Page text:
His Majesty's Own Chancery

His Majesty’s Own Chancery


the highest state institution in the Russian Empire. His Majesty’s Own Chancery originated in the late 18th century as the personal chancery of Emperor Pavel I; it acquired state functions in 1812.

His Majesty’s Own Chancery had six sections, each in charge of a certain area of administration. The First Section, which was founded in 1826, was concerned with appointments, awards, dismissals, and pensions of high government officials. The Second Section, which existed from 1826 to 1882, worked on codification of the laws. The Third Section was an organ of political investigation. The Fourth Section, which existed from 1828 to 1880, was in charge of charitable institutions and women’s educational institutions; it was given separate status as the Department of Institutions of Empress Mariia. The Fifth Section, which existed from 1836 to 1856, drew up a plan for reform concerning the state peasants and followed the reform through to its completion. The Sixth Section, founded in 1842 and abolished three years later, prepared the reform of the administration in the Caucasus.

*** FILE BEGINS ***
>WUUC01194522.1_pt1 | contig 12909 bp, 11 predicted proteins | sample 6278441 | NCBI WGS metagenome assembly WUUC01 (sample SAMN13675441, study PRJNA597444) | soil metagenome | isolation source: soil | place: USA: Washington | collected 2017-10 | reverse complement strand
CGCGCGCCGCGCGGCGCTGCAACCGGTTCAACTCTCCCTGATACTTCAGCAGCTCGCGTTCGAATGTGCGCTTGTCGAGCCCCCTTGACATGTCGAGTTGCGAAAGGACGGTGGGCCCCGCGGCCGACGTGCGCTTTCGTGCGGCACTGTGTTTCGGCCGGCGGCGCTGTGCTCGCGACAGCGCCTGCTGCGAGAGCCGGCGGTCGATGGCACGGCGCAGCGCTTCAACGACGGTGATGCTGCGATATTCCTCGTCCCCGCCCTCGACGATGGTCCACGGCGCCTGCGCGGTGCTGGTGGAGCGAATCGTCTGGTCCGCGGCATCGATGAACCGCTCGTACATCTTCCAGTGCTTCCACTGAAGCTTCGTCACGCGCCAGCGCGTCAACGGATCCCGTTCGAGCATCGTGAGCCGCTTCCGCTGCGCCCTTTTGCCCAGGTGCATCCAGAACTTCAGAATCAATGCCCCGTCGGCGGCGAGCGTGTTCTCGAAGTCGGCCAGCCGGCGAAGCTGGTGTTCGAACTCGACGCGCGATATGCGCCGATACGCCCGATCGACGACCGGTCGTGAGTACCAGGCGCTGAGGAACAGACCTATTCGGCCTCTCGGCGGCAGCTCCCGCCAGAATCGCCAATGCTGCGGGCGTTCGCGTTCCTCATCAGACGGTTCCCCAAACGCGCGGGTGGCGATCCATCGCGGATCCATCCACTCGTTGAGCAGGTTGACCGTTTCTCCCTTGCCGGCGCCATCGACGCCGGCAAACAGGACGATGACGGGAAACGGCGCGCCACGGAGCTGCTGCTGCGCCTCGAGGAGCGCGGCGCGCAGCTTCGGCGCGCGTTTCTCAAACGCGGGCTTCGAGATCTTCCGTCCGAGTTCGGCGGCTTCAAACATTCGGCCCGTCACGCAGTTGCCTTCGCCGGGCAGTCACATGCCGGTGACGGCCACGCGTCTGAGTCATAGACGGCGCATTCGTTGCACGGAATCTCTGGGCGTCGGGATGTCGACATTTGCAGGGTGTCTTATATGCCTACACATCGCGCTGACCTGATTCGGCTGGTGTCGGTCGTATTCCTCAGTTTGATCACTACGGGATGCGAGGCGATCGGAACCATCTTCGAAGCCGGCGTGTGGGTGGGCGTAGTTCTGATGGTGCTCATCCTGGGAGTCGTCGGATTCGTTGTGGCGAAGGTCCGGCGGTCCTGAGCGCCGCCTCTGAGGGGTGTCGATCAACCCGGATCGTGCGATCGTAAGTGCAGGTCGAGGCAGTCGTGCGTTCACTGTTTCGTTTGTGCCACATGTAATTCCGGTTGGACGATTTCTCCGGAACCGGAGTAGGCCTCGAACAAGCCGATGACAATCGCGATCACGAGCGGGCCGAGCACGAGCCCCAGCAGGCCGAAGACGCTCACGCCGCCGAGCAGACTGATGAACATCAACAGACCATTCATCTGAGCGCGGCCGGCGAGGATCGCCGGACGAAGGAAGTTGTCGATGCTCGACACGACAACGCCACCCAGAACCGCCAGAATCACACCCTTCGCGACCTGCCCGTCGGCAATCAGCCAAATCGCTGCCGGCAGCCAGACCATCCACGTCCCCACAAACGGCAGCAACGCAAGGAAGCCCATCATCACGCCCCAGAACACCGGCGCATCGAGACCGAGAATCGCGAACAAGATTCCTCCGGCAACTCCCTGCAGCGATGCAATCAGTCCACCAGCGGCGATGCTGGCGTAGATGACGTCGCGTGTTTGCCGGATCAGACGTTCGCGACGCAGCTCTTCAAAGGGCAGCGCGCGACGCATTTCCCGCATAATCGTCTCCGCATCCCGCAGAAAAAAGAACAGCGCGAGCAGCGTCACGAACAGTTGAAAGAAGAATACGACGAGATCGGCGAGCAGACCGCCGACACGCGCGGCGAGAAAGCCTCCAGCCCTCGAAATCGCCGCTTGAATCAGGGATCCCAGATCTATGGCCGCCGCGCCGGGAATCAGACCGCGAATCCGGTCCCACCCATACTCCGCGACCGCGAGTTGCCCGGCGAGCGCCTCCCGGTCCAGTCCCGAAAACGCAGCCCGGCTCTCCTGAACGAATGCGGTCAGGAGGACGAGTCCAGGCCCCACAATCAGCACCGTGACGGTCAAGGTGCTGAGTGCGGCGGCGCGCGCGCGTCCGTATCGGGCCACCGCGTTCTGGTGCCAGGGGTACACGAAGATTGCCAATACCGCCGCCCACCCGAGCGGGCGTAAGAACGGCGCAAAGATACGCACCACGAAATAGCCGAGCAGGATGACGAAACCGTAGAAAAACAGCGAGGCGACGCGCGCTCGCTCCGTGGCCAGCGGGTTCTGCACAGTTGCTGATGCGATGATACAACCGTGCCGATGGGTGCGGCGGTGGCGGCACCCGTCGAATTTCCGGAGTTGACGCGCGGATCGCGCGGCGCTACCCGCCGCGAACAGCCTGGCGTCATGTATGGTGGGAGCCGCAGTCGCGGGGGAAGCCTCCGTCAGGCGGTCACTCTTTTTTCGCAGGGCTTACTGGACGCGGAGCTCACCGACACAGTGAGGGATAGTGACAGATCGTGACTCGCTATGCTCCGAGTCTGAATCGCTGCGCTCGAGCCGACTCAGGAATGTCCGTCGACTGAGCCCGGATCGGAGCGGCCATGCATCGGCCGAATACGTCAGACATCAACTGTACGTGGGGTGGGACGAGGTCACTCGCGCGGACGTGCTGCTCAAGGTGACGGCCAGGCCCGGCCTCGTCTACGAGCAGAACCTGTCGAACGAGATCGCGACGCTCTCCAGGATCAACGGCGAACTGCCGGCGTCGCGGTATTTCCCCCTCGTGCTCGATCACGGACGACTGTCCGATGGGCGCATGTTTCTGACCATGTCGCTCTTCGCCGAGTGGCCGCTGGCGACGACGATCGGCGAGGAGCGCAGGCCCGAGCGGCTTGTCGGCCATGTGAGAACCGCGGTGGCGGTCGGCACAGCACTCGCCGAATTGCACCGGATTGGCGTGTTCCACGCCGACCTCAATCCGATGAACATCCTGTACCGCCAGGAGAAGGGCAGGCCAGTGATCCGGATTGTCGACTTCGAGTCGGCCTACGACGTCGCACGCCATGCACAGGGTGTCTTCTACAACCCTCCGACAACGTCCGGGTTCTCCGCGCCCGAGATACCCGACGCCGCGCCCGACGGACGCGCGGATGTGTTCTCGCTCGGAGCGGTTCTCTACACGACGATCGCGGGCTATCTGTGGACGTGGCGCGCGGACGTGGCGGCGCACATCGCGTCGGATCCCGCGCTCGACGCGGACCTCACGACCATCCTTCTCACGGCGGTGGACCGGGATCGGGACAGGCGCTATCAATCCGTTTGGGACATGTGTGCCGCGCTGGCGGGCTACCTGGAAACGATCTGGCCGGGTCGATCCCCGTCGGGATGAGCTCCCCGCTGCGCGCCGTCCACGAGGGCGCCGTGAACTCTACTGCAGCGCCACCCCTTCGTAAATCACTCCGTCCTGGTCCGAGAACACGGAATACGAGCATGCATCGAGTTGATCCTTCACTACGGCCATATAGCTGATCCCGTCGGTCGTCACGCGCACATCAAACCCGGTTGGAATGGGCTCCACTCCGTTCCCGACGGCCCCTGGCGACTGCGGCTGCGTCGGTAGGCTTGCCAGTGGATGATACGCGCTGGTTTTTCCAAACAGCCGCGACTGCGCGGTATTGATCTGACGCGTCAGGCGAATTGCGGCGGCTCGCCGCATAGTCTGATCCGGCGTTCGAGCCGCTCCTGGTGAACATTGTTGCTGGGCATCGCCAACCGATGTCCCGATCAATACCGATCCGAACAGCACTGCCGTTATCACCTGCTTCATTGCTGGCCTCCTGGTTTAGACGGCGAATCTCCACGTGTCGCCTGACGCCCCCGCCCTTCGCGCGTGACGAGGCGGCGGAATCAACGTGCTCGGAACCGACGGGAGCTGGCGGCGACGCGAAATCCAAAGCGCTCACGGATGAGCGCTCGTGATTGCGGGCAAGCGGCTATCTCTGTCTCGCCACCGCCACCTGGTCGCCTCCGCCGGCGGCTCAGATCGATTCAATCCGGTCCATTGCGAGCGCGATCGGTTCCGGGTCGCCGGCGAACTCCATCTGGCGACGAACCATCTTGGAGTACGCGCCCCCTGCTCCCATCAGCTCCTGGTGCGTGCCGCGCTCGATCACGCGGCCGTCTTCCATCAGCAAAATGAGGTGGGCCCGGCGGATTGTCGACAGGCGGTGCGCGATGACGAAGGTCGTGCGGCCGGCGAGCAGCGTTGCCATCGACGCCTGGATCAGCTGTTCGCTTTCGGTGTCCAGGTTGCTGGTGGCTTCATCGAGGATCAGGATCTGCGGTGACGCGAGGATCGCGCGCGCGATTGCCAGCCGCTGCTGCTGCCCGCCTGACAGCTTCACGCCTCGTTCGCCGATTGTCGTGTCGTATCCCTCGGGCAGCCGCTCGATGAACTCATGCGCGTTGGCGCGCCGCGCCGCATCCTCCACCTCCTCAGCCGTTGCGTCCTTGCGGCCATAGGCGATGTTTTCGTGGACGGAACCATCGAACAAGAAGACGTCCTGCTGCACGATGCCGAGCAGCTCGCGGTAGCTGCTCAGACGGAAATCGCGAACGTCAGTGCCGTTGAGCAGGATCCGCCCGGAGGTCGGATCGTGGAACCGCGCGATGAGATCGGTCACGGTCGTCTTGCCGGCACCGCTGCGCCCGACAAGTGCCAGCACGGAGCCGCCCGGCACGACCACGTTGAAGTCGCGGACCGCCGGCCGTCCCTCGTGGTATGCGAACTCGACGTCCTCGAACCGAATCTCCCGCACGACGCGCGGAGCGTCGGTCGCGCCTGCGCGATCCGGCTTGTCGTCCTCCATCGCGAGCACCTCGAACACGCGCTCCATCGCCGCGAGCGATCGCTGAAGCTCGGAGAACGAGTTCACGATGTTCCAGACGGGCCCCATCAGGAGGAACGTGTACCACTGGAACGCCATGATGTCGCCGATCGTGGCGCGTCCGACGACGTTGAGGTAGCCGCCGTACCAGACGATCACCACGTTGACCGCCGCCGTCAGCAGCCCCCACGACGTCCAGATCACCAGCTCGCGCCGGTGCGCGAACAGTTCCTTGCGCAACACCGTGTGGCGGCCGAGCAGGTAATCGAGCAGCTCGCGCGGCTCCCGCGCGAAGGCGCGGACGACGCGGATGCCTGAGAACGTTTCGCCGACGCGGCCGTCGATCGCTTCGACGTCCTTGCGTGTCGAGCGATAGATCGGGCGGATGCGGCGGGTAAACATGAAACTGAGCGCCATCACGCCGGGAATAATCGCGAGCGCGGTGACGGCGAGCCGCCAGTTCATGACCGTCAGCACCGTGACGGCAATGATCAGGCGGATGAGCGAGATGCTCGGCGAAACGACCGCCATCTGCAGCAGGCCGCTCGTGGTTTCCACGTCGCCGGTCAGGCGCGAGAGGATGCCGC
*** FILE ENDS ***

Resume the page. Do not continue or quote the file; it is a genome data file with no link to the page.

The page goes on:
The First Section, which remained in existence until 1882 and which itself came to be known as His Majesty’s Own Chancery, was concerned mainly with questions regarding the service careers of high government officials. Within the chancery, the Department of Inspection (1846–58) and the Division of Inspection (1894–1917) supervised civil service. In 1894 a committee on the service of civil ranks and on awards was established within the chancery, and in 1898, a commission for preliminary review of questions and proposals relating to the uniforms of civil service officials. His Majesty’s Own Chancery and its various agencies were abolished in April 1917 after the overthrow of the autocracy.


Stroev, V. N. Stoletie sobstvennoi ego imperatorskogo velichestva kantseliarii. ... St. Petersburg, 1912.
Eroshkin, N. P. Istoriia gosudarstvennykh uchrezhdenii dorevoliutsionnoi Rossii, 2nd ed. Moscow, 1968.
Tsentral’nyi gosudarstvennyi istoricheskii arkhiv SSSR v Leningrade: Putevoditel’. Leningrad, 1956. Pages 307–16.